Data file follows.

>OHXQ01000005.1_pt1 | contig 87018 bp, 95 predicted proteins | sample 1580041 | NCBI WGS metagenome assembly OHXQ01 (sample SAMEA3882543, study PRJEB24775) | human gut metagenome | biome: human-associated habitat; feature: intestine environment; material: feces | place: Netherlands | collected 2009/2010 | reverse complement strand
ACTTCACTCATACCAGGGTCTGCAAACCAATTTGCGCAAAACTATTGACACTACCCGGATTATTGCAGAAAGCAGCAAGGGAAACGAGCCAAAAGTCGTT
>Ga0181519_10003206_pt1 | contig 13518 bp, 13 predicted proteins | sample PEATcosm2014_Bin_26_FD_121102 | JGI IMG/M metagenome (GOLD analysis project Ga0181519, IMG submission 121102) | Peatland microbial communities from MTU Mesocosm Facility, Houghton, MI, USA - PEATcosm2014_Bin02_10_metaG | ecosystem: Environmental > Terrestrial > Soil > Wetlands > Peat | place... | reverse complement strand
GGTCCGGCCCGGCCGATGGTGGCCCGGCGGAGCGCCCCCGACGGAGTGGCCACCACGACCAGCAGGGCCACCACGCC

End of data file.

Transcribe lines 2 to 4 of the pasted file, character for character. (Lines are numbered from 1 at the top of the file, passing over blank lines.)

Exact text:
ACTTCACTCATACCAGGGTCTGCAAACCAATTTGCGCAAAACTATTGACACTACCCGGATTATTGCAGAAAGCAGCAAGGGAAACGAGCCAAAAGTCGTT
>Ga0181519_10003206_pt1 | contig 13518 bp, 13 predicted proteins | sample PEATcosm2014_Bin_26_FD_121102 | JGI IMG/M metagenome (GOLD analysis project Ga0181519, IMG submission 121102) | Peatland microbial communities from MTU Mesocosm Facility, Houghton, MI, USA - PEATcosm2014_Bin02_10_metaG | ecosystem: Environmental > Terrestrial > Soil > Wetlands > Peat | place... | reverse complement strand
GGTCCGGCCCGGCCGATGGTGGCCCGGCGGAGCGCCCCCGACGGAGTGGCCACCACGACCAGCAGGGCCACCACGCC